THE BLOG
27/11/2017 17:36 GMT | Updated 27/11/2017 17:36 GMT

How Social Media Helped Me Fight Depression

I’ve read lots recently and heard a lot of people speak IRL about the dangers and ills of social media. People tell me that Instagram is bad for your sense of self-worth because everyone poses as their best possible self; people tell me that Twitter is bad because any user can so easily go ignored or abused; and people tell me that Facebook is bad because seeing how “stable” your friends are can make you feel – if, like me, you’re recovering from a major psychological collapse – that you’re really far from stable and that’s likely to make things worse.

These people – for me – are wrong. Social media has been one of the most useful tools I’ve had in helping me learn the difference between how I see myself as a result of depression and how other people see me.

In my head, I am unlikeable, inarticulate, dull and offensive. In my head, I make people feel uncomfortable and I then feel uncomfortable around other people in response, spinning a cycle of social anxiety. For a long time, after every party, meeting or casual interaction, I’d come away feeling terrible, like I’d embarrassed myself and hurt people’s feelings. I felt there was nothing I could do to stop leaving behind a wake of bored, annoyed and unhappy people. This was a thought rooted in depression and anxiety, rather than reality.

Social media – specifically Facebook and Twitter – has made it very clear that the way I see myself isn’t the way other people see me. It has – through the warmth, compassion and empathy shown to me by huge amounts of people (many of whom I had presumed utterly hated me) has proven that the narratives I tell about myself are patently untrue.

It might sound arrogant to say (and I’m sure there’ll be plenty of jowly men who don’t “believe” in mental illness in the comments who disagree) but people like me. As I‘ve written about in other posts, I had a serious breakdown in the spring and, to be honest, I thought I’d receive no sympathy whatsoever. I was expecting old colleagues and school friends and friends of friends to jeer at me. I was expecting people to roll their eyes at my self-indulgence for daring to discuss my mental health issues in public, and I was imagining people would be mean to me, laugh at me, point at me and tell me I got everything I deserved for being such a f*cking piece of sh*t f*cking d*ckhead. But that didn’t happen. In fact, the opposite did.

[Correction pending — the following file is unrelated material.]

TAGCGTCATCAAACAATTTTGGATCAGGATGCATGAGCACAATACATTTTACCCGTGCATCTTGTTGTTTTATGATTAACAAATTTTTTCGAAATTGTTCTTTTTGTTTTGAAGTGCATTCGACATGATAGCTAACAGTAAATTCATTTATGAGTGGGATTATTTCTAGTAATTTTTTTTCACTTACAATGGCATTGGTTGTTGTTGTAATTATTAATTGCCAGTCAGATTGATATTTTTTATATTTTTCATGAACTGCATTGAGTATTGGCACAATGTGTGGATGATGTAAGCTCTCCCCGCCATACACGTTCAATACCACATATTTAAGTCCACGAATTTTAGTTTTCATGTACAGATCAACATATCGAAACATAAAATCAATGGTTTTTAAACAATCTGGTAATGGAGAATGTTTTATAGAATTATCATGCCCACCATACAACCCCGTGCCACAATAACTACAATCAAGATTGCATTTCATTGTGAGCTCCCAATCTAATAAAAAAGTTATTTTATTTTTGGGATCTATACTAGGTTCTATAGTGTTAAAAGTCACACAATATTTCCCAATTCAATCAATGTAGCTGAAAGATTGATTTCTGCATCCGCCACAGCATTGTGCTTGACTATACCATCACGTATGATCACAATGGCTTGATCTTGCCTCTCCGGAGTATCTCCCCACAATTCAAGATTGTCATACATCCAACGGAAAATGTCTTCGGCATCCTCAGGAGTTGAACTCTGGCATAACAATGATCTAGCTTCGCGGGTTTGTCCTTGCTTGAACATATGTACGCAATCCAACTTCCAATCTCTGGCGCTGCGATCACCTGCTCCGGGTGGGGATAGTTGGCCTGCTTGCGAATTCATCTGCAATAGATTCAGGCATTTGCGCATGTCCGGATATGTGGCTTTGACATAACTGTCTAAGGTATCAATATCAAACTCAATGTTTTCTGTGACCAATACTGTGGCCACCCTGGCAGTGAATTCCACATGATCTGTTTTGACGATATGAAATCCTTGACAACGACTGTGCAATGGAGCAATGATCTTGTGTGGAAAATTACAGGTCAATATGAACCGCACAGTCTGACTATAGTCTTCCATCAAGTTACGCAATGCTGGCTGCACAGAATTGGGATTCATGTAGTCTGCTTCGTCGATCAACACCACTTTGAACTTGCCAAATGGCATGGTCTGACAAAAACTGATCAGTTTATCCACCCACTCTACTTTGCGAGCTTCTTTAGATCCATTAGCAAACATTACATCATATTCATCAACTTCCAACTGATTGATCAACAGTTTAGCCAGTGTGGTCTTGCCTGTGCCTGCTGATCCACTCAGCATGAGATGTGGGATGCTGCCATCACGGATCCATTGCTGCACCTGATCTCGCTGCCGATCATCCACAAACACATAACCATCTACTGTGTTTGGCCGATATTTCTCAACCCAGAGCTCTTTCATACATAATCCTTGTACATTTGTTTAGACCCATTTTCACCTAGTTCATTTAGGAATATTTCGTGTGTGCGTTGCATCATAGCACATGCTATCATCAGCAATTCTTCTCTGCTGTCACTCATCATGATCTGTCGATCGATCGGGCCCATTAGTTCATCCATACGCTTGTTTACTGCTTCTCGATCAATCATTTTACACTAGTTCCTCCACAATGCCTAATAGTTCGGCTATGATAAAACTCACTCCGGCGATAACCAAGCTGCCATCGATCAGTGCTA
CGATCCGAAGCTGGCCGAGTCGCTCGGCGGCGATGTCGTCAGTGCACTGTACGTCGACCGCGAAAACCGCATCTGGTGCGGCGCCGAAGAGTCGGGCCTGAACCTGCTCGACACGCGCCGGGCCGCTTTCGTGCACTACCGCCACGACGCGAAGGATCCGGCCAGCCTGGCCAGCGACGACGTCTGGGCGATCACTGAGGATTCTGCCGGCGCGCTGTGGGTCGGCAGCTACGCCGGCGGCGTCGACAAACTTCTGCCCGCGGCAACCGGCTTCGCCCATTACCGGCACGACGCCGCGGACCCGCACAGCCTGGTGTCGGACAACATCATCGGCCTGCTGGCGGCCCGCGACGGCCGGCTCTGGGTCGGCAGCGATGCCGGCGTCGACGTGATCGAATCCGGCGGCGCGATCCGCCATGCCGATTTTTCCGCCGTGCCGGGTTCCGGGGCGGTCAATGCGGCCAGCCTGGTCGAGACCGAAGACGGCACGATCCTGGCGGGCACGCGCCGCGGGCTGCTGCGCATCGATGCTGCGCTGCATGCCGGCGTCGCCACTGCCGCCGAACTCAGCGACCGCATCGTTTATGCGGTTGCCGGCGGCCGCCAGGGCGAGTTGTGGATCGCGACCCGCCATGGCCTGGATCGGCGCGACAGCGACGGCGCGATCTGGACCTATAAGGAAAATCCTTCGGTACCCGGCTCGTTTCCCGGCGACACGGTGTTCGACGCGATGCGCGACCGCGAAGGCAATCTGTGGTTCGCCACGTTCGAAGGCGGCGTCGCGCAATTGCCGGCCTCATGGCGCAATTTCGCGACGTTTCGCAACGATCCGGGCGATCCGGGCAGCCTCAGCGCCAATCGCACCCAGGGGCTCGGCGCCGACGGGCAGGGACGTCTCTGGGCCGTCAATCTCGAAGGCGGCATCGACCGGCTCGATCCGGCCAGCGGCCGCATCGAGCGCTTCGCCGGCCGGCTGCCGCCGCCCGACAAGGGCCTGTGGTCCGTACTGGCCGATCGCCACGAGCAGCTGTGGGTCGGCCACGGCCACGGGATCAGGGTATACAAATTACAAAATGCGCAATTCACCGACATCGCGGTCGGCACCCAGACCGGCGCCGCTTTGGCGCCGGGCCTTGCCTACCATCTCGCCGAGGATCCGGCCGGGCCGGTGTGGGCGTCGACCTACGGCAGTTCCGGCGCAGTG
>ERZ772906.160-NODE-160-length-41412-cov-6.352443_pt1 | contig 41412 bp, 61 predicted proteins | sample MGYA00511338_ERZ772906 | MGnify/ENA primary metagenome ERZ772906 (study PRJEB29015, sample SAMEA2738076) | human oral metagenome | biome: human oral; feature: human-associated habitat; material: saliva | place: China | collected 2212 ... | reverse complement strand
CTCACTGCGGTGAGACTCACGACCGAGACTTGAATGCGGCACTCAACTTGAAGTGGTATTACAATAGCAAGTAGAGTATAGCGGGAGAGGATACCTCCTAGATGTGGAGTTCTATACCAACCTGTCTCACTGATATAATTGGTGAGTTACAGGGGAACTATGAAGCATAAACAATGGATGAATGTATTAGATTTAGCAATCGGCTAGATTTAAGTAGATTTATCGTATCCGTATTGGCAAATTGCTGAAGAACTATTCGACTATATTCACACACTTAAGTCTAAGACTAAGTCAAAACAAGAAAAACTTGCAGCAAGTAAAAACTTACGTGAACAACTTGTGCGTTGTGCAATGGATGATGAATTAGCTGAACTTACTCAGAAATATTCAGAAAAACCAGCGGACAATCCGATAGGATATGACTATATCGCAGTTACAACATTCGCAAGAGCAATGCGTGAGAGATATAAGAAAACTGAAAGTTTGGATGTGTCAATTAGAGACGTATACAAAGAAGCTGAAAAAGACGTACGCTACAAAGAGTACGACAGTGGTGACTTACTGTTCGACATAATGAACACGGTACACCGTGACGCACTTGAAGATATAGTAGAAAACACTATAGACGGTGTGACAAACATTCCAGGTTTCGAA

I started being open about my mental health about a month after I found myself sitting in a hospital A&E at four in the morning while multiple friends stood around me, terrified I’d try and kill myself should anyone give me the chance. Things are better now, but the process has been gradual, slow and hard. In the past month, on top of the issues I was dealing with anyway, I’ve had a family death and then a huge, unexpected, piece of bad luck that may have financial repercussions for years to come. I’m coping with problems better than before, though, as I have somewhere positive and warm to retreat to when necessary: the internet.

I think the reason I’ve found social media to be helpful is because of my honesty. I think avoiding social media when depressed is only a good idea if you’re attempting to hide the problems you’re facing. Most people are kind. Most people, when they see someone in trouble, their urge is to help. However, had I been the man my depression told me I was, no one would have wanted to be nice. But no one jeered at me (at least not publicly), people did the opposite. People reached out and did what they could to help.

People who I hadn’t seen for years contacted me, old school friends make a point of checking in regularly, former colleagues, friends of friends who I’d met once or twice, distant family members… People who had met me, who didn’t hate me, getting in touch, concerned, when I admitted feeling low. If I’d kept my problems to myself, these people wouldn’t have done that. If I hadn’t been open and honest about the way I was feeling, I wouldn’t have been shown such overwhelming evidence that the negative way I thought about myself was wrong. I do not go around boring, irritating or upsetting people, far from it. It has been hard for me to accept this, but my presence has value to other people. I am not the man my depression told me to feel like I was. And social media has really, truly, proved that.